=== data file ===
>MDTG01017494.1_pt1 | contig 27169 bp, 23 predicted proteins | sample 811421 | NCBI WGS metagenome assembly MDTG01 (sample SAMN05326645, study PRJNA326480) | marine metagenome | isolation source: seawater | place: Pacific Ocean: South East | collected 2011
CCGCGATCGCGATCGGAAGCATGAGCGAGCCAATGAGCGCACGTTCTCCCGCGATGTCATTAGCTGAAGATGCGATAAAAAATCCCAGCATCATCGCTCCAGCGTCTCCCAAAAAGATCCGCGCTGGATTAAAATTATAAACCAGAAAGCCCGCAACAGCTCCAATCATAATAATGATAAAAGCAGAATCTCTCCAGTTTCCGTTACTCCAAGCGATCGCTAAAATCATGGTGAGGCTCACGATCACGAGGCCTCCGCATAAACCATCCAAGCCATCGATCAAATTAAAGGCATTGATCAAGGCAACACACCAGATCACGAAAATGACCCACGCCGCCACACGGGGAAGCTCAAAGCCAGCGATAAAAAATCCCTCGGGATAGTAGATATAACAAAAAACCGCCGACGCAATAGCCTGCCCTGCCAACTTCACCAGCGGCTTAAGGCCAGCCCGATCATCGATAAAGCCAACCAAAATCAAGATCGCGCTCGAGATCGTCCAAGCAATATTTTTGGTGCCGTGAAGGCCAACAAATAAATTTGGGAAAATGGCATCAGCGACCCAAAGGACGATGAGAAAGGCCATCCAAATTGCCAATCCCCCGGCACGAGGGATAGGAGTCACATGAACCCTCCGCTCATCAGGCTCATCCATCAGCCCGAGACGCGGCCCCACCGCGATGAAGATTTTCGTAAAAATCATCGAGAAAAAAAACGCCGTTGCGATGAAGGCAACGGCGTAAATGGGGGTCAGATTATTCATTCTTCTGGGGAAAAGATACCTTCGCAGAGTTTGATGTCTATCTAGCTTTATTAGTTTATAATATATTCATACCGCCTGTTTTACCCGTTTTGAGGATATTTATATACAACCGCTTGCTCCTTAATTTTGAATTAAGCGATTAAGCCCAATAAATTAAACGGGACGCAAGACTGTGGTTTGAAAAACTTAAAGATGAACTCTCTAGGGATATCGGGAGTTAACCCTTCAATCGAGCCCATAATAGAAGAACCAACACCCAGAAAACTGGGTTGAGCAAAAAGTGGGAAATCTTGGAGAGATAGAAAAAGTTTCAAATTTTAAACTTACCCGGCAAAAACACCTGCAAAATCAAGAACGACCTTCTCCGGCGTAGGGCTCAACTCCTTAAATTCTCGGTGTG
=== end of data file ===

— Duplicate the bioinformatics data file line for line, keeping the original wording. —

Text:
>MDTG01017494.1_pt1 | contig 27169 bp, 23 predicted proteins | sample 811421 | NCBI WGS metagenome assembly MDTG01 (sample SAMN05326645, study PRJNA326480) | marine metagenome | isolation source: seawater | place: Pacific Ocean: South East | collected 2011
CCGCGATCGCGATCGGAAGCATGAGCGAGCCAATGAGCGCACGTTCTCCCGCGATGTCATTAGCTGAAGATGCGATAAAAAATCCCAGCATCATCGCTCCAGCGTCTCCCAAAAAGATCCGCGCTGGATTAAAATTATAAACCAGAAAGCCCGCAACAGCTCCAATCATAATAATGATAAAAGCAGAATCTCTCCAGTTTCCGTTACTCCAAGCGATCGCTAAAATCATGGTGAGGCTCACGATCACGAGGCCTCCGCATAAACCATCCAAGCCATCGATCAAATTAAAGGCATTGATCAAGGCAACACACCAGATCACGAAAATGACCCACGCCGCCACACGGGGAAGCTCAAAGCCAGCGATAAAAAATCCCTCGGGATAGTAGATATAACAAAAAACCGCCGACGCAATAGCCTGCCCTGCCAACTTCACCAGCGGCTTAAGGCCAGCCCGATCATCGATAAAGCCAACCAAAATCAAGATCGCGCTCGAGATCGTCCAAGCAATATTTTTGGTGCCGTGAAGGCCAACAAATAAATTTGGGAAAATGGCATCAGCGACCCAAAGGACGATGAGAAAGGCCATCCAAATTGCCAATCCCCCGGCACGAGGGATAGGAGTCACATGAACCCTCCGCTCATCAGGCTCATCCATCAGCCCGAGACGCGGCCCCACCGCGATGAAGATTTTCGTAAAAATCATCGAGAAAAAAAACGCCGTTGCGATGAAGGCAACGGCGTAAATGGGGGTCAGATTATTCATTCTTCTGGGGAAAAGATACCTTCGCAGAGTTTGATGTCTATCTAGCTTTATTAGTTTATAATATATTCATACCGCCTGTTTTACCCGTTTTGAGGATATTTATATACAACCGCTTGCTCCTTAATTTTGAATTAAGCGATTAAGCCCAATAAATTAAACGGGACGCAAGACTGTGGTTTGAAAAACTTAAAGATGAACTCTCTAGGGATATCGGGAGTTAACCCTTCAATCGAGCCCATAATAGAAGAACCAACACCCAGAAAACTGGGTTGAGCAAAAAGTGGGAAATCTTGGAGAGATAGAAAAAGTTTCAAATTTTAAACTTACCCGGCAAAAACACCTGCAAAATCAAGAACGACCTTCTCCGGCGTAGGGCTCAACTCCTTAAATTCTCGGTGTG